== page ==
Tuesday, 30 July 2013

Celebrating 30 years of the Ballymaloe Cookery School

To celebrate 30 years of the Ballymaloe Cookery School we're planning a big bash! A huge gathering of past 12 Week students and teachers. We're also hoping to invite many of the guest chefs who have inspired us throughout the years. We'll have a celebratory lunch with food from the farm, gardens, local artisans and farmhouse cheesemakers. Flavours to remind you of this place and a blast from the past.

Invitations have already gone out, some by email and some by snail mail, but we're still concerned that there are a number of past students who have changed address, or even country, that we haven't been able to contact. So if you're a past 12 Week Certificate Course student, or know someone who was, please be assured that we haven't left you out, it's just we haven't been able to reach you!

Please do get in contact with us! It's on Saturday 7th September and we'd love to have you here!




Tuesday, 23 July 2013

Urban Farming

In the US something very interesting is happening, it’s virtually a grass roots revolution. However, it’s not just in the US, in cities all over the world people seem to feel a deep need to produce food locally once again. It seems to be an international phenomenon - an eerie almost primeval reaction as if deep down people sense that there may be a shortage of food before too long.



In fact, rooftop farming including backyard chickens and rooftop apiaries are now a major international urban trend. From Detroit to Tokyo, Rotterdam to Hong Kong, Montreal to Brooklyn, there are urban farming projects.




I first noticed the guerrilla garden movement on a visit to San Francisco about five years ago. Virtually every patch of waste ground or disused parking lot had been commandeered by eager gardeners who planted vegetables, herbs and salad leaves. Some shared their surplus with local shelters and sold the remainder from farm stands on the edge of the plot.


Since then I have visited numerous projects particularly in the US. From the Edible Schoolyard in Berkeley and the City Slicker Community Farms in Oakland California, to a two acre farm in the centre of Austin, Texas. Some projects are one man bands, others community based.




Recently, I went to New York to check out the urban farming movement. For the first time I began to get idea of the sheer scale, there are over 700 urban farms and gardens across New York City alone.

Last year, I visited Brooklyn Grange a two acre rooftop farm on top of a five story building on Northern Boulevard, New York, established in May 2010.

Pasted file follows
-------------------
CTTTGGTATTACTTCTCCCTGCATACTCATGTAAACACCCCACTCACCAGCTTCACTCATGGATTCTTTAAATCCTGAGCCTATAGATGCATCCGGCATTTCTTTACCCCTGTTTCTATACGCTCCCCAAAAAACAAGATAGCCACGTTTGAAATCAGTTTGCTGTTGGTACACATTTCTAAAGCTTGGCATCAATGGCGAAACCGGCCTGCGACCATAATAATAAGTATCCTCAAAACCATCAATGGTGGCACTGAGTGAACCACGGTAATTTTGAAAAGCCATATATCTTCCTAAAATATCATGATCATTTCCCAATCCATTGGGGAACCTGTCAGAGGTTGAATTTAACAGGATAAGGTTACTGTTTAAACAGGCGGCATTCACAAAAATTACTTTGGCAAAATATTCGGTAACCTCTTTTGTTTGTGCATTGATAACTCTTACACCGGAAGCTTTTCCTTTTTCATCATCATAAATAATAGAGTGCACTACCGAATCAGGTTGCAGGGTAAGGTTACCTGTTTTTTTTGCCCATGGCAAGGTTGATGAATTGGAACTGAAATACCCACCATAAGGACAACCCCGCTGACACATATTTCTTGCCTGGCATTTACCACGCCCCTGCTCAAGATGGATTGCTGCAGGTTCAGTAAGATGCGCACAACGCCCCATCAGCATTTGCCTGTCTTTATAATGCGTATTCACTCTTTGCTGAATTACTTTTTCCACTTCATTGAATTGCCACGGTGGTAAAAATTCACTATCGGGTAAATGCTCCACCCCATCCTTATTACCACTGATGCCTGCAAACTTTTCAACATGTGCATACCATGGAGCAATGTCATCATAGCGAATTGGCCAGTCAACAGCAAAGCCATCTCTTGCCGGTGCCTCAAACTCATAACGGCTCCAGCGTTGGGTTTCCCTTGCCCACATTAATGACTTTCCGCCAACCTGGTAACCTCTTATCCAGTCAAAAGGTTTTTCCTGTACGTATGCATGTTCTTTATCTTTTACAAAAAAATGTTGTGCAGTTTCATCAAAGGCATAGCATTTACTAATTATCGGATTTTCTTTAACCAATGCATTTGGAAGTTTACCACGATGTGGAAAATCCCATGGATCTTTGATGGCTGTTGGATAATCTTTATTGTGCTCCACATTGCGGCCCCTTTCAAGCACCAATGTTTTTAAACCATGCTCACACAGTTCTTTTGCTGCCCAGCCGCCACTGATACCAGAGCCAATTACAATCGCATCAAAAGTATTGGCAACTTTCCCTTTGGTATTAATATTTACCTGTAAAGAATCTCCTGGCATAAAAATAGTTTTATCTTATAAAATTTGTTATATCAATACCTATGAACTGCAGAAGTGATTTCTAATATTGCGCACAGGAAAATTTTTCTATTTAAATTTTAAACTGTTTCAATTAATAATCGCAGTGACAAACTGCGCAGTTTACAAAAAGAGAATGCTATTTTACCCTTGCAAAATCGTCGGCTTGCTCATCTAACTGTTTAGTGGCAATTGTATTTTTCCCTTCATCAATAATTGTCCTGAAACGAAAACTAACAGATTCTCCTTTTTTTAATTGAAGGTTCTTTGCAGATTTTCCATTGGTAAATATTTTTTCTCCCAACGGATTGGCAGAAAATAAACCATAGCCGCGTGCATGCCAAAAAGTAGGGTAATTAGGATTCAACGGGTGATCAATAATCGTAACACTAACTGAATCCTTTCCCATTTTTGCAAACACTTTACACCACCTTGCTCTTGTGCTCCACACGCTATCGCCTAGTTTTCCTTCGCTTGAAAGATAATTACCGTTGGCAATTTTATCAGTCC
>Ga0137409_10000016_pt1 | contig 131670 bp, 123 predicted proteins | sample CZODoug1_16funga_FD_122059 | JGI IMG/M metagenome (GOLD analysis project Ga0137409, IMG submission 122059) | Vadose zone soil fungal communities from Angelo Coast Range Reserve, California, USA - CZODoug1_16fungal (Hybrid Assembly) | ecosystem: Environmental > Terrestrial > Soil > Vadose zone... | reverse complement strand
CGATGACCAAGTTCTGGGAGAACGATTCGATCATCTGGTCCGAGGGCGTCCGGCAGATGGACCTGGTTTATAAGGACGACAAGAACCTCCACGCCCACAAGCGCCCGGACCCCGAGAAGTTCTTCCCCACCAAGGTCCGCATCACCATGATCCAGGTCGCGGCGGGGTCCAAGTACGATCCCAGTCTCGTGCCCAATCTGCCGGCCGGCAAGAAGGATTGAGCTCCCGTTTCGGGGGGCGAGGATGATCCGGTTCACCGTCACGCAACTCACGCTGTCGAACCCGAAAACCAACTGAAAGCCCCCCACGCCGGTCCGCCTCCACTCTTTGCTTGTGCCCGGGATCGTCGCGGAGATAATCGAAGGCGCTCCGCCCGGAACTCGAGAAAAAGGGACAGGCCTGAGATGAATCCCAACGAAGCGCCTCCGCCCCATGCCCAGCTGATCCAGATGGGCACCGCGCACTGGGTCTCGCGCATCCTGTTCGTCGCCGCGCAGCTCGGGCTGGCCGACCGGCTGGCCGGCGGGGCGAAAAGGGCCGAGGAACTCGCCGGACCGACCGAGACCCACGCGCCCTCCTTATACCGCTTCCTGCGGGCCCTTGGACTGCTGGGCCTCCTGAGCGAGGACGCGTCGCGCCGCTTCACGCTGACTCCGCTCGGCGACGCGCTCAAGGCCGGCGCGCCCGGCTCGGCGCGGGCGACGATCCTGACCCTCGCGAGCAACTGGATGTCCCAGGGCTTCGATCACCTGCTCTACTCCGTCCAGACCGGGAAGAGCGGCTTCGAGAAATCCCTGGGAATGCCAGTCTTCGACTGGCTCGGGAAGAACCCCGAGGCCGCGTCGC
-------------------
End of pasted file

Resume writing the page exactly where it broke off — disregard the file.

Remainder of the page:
On a recent trip, I looked at a couple of other models, a branch of Brooklyn Grange at the Navy Yard, 65,000 square feet of vegetable beds on the top of an eleven story building. This project provides a livelihood for four people, employment for a further ten people and 30 apprentices plus a refugee training program. They sell their fresh produce from a farm stand outside the building and also have a CSA (Community Supported Agriculture) and make lots of jams, pickles, hot sauces and herb teas from the surpluses and gluts from the farm.



Anastasia Cole Plakias showed me around and explained how nowadays there is growing support at government level for initiatives that are helping to change the food system plus deliver environmental benefits. Hurricane Sandy really spooked New Yorkers particularly those in lower Manhattan and Brooklyn, some of whom were without power and water for over a week. So any initiative that contributes to storm water management (a buzz word) is welcomed and generously supported. Anastasia explained that the Navy Yard got a generous SARE (Sustainable Agriculture, Research and Education) grant from Mayor Bloomberg and Department of the Environmental Protection who see it as more efficient to invest in green roofs and infrastructure which creates jobs and has several extra benefits. 



Roof top farms and green roofs not only utilise space that would otherwise be empty and unused but they absorb rain and storm water run-off that would eventually end up polluting the East River. They also absorb heat during the day and release it into the atmosphere at night plus decrease the heating and cooling needs of a building. The Nave Yard Project also links up with GrowNYC on a composting program. Local residents collect their organic waste which when composted enriches the fertility of the soil, which is the biggest challenge for rooftop farms.

The Edible Schoolyard started by Alice Waters in Berkeley in California now has a branch in Brooklyn which partners with schools to build gardens and kitchen classrooms where children can engage in hands-on learning. They aim to provide students with the knowledge and skills and environment required to healthier choices and change the way they eat for life.

Top chefs are also frantically growing their own produce and linking in with local projects but there is a whole other article in that of which more anon. 

Friday, 19 July 2013

Cronuts in New York

I can't believe I'm queuing in the rain with another hundred plus people to buy a ‘cronut’ at Dominique Ansel bakery in Spring Street in New York. This cronut which has been sending New Yorkers into a frenzy is a hybrid of a deep-fried croissant and doughnut.

Standing in line at Dominique Ansel bakery
It is 7. 35am and it's pelting rain. Beside me there is a Japanese lady from Boston and a chap from UBS who has just come off a night shift, the line now stretches all along Sullivan Street, and it’s made up of mostly young people, hipster types - “They'll be onto something new next week - that’s New York for you, everyone’s looking out for the next big thing,” says the cool lycra clad girl in a baseball hat beside me. She 'in wine' and has run from the other side of Central Park but her work doesn’t start till 11.30.  At the edge of the side walk a white van from the Avon Foundation for Women, emblazoned with “God’s Love We Deliver” is collecting food parcels to deliver to the needy. The irony is not lost on us, here are we standing in line for extra calories we don't need!

The sleepy guy beside me tells me he's a student doing an MBA in business and he's only doing this because he's in the ‘dog house’ with his girlfriend, he’s hoping to get two cronuts as a surprise for her, I don't like to ask why. Some people are playing on their phones others are swapping “how crazy am I” stories. Some enterprising dudes have been queuing in line since 6am to buy the allocated two ‘cronuts’ per person, then they plan to sell the five dollar pastries for 20 dollars each to supplement their welfare, it's mad.